• The template was written in YAML as a nested stack and this is a method to convert it to JSON if that is your preference. NOTE: AWS CloudFormation Designer is a graphic tool for creating, viewing, and modifying AWS CloudFormation templates. With Designer, you can diagram your template resources using a drag-and-drop interface, and then edit their details using the integrated JSON and YAML editor. AWS CloudFormation Designer can help you quickly see the interrelationship between a template’s resources and easily modify templates.
  5. Choose the Create Stack icon (a cloud with an arrow) to return to the Specify Template step. NOTE: By clicking the Create Stack option in the Designer, you will automatically create a new cf-template S3 bucket in your selected region, and the original template will be copied with a unique random name and placed in your new S3 bucket.
  6. On the Specify Template step, click the Next button.
  7. On the Specify Details page:
    • Define your Stack name: by entering ExampleCorp
    • Provide your email address. This will only be used in the lab, and will only be used to send you SNS notifications of events.
    • Define the HTTPLocation CIDR subnet address to limit who can connect to your resources.
      • You can use to identify your IP address and restrict access to it specifically by entering the IP followed by the CIDR subnet mask of /32 (with no spaces between IP and the CIDR subnet mask).
    • Select an InstanceType. We recommend selecting the default free tier eligible t2.micro option.
    • Select your EC2 KeyPair from the KeyName pull down list.
    • Define your SSHLocation entering your IP address with CIDR subnet mask
    • Define your Workload name as ExampleCorp
  8. Choose Next
  9. On the Options page optionally specify additional Tags, and then scroll down and choose Next
  10. On the Review page:
    • Review your selections
    • Scroll down and check the box I acknowledge that AWS CloudFormation might create IAM resources.
  11. Choose Create

1.2 Confirm your subscription to the SNS Notification - After the CloudFormation script has completed, enter the email client for the address you provided earlier. - Locate and email from AWS Notifications with the subject AWS Notifications - Subscription Confirmation. - Click through the Confirm subscription link to confirm your subscription.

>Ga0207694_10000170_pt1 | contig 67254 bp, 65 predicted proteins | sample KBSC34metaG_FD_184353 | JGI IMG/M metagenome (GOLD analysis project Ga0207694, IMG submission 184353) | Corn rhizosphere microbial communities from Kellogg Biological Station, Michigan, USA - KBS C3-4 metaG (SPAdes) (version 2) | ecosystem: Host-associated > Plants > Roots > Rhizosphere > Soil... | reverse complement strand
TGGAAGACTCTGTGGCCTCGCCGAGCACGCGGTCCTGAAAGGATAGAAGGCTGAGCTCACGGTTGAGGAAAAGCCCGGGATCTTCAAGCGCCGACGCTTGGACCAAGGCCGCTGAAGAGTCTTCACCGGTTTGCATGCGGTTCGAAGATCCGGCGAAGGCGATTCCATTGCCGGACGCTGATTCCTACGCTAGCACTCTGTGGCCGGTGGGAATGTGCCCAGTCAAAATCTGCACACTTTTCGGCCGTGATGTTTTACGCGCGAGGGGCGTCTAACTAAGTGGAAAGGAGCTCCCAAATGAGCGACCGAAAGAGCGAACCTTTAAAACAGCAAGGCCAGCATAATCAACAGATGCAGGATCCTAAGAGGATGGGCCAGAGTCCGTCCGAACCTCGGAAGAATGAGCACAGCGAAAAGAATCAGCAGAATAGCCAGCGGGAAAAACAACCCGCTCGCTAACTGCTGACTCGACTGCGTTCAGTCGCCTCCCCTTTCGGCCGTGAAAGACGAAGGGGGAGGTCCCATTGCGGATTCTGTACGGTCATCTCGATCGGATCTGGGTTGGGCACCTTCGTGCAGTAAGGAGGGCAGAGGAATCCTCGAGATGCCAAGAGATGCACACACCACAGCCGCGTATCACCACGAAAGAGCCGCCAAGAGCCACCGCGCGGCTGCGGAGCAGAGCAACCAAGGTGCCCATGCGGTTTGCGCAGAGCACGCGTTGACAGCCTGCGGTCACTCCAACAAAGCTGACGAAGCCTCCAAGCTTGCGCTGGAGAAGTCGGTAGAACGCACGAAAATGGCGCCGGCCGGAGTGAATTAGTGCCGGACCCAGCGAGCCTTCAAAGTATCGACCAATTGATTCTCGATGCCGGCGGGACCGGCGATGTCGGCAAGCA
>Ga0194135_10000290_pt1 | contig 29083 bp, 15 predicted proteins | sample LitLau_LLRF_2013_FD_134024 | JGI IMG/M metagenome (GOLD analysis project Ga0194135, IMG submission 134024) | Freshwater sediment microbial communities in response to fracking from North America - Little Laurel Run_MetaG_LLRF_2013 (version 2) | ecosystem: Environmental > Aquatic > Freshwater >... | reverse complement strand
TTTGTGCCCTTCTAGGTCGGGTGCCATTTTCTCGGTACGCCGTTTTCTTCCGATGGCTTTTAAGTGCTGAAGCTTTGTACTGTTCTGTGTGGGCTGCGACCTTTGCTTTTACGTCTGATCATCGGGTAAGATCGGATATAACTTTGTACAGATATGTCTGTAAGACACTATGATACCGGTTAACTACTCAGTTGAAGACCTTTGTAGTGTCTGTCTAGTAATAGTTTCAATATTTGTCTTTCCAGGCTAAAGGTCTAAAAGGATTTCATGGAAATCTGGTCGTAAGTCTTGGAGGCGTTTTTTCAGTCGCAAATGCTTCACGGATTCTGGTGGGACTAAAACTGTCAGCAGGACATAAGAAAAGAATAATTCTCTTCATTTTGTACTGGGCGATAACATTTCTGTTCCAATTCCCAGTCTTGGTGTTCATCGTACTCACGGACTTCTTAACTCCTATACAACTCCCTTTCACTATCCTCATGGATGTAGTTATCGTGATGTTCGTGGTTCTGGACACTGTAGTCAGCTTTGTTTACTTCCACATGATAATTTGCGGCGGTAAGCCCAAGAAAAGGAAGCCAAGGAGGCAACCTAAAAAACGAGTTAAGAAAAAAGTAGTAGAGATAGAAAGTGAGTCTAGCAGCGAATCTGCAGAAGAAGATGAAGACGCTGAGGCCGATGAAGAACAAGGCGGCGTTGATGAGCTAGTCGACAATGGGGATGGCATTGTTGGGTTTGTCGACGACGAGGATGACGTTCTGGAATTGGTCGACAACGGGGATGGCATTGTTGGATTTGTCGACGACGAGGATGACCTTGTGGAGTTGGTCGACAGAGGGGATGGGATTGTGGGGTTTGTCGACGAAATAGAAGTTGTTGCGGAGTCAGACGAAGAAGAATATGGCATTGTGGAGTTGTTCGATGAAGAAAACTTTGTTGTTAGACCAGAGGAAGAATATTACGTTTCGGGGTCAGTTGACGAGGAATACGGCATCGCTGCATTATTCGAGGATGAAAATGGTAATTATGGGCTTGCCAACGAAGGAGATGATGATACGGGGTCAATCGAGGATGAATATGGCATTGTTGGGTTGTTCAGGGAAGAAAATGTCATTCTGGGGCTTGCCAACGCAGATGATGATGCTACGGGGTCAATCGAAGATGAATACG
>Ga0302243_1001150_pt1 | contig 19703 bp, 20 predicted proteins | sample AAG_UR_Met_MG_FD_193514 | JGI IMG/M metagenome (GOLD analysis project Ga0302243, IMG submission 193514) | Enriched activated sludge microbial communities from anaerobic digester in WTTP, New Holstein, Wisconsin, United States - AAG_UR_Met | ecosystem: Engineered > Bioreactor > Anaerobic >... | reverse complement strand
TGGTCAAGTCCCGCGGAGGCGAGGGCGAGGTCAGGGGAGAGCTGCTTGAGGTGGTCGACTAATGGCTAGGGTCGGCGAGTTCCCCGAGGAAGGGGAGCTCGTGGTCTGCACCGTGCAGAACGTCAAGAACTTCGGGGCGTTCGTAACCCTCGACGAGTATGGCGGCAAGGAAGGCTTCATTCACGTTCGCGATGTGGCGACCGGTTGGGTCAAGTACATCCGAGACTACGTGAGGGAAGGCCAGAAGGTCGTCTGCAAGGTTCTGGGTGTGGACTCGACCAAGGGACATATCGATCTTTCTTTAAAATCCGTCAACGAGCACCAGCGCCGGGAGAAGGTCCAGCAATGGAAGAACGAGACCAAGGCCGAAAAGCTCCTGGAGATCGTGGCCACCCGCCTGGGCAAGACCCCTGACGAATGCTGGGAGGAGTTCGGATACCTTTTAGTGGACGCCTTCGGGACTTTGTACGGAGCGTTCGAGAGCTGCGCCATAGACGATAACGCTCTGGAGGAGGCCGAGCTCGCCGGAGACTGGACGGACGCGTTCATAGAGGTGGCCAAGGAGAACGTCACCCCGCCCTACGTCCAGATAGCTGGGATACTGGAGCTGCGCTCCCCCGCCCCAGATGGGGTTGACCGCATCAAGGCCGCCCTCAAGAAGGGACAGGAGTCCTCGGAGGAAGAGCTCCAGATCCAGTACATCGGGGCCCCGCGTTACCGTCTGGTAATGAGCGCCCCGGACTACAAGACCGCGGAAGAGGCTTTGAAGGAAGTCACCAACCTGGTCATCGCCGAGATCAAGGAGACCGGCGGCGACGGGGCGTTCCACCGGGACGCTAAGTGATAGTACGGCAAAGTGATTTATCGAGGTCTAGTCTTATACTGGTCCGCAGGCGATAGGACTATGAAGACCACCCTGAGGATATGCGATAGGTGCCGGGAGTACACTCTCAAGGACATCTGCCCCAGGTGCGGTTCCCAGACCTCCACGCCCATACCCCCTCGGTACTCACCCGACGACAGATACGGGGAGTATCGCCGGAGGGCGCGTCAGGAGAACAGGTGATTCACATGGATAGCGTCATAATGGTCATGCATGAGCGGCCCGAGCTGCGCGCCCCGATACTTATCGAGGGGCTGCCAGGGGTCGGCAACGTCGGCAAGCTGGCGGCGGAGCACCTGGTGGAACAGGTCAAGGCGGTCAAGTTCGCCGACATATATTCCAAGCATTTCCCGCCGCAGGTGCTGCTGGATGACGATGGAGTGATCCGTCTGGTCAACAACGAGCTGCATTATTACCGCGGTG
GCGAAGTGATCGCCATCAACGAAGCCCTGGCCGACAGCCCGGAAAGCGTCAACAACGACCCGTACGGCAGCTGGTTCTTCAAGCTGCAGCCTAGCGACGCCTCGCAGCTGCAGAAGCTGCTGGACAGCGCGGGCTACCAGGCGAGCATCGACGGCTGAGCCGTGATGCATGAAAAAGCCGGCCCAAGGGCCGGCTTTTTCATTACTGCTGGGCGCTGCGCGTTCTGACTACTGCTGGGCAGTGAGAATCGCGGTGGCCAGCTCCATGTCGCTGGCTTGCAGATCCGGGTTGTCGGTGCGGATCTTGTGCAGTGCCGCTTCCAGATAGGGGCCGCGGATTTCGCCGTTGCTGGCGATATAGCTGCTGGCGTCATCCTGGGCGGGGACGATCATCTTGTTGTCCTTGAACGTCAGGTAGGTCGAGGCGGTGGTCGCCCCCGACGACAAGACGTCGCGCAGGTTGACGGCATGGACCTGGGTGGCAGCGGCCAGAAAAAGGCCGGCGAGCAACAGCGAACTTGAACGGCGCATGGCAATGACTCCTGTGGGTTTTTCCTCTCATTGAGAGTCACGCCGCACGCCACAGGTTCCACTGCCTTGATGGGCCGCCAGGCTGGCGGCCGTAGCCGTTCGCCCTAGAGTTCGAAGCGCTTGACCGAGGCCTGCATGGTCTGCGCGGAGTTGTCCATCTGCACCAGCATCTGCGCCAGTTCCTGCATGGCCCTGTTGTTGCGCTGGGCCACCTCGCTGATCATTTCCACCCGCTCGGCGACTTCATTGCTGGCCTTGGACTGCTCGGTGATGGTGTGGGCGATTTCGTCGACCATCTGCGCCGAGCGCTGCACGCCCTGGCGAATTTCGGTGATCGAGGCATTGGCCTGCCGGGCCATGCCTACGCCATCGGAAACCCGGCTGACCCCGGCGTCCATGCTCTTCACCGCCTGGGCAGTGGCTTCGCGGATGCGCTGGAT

Note: In this lab you will interact with the web based application you just created. To generate activity logs you will need to upload pictures to your application server. You can use your own images or download sample images to use here: Sample Photos The sample image file is 76MB. If you plan to use the sample images start the download now so it can complete before you need them.

Exercise 2: Review the ExampleCorp Requirements and Build a Monitoring Plan

2.1 Review the ExampleCorp [fictional] Narrative

In the lab we will use a mock workload for a fictitious company to learn about performing operations on AWS. Details on the application used in this lab can be found on GitHub at this link.

About Us: ExampleCorp was started on a simple idea: “A picture is worth a thousand words”. We help users find out how many words that picture is worth. Our users make thousands of connections every day based on what they discover in the pictures they share. We want to make sharing pictures and identifying what lies within, faster and easier for them.

Our App: ExampleCorp has one primary application – a photo library that tags the contents of images users upload, through machine learning. Through our application users can upload pictures of themselves and friends to see which celebrities they resemble, and find celebrities in photos they upload. We have >5 million users (500,000 active daily).

Our Architecture: The ExampleCorp application is a simple Ruby on Rails app with a MySQL database. It is installed as two Docker containers (application and database) launched in a VPC on EC2 instances using CloudFormation. Users upload images and background jobs analyze them and collect metadata. These jobs use AWS Rekognition to detect labels, text and celebrities, and EXIF metadata from the camera used. Deployment of application code uses update-in-place.

Our Operating Model: The ExampleCorp team are mainly “DevOps” but there’s separation of duties between the cloud infrastructure team and the application team. Application code is pushed via CI/CD pipeline around once a day; the platform engineering team tests and deploys infrastructure changes. The operating model focuses on fast deployment of new features, and rapid feedback on user experience. Application performance and availability are vital to accelerated sign ups, which drive our funding valuation.

Our Team:

Title Name Requirements
CEO Isobel Rose focused on growing user base to secure funding, building a sustainable revenue stream.
CIO Henry Pomfret: focused on efficiency and performance goals for IT Operations, release targets and application availability.
Infrastructure Director Mel Blank Primary concern is security and stability of infrastructure.
Application Director Joanne Groan making sure production is delighting customers and features are the right features are being delivered to production as quickly as possible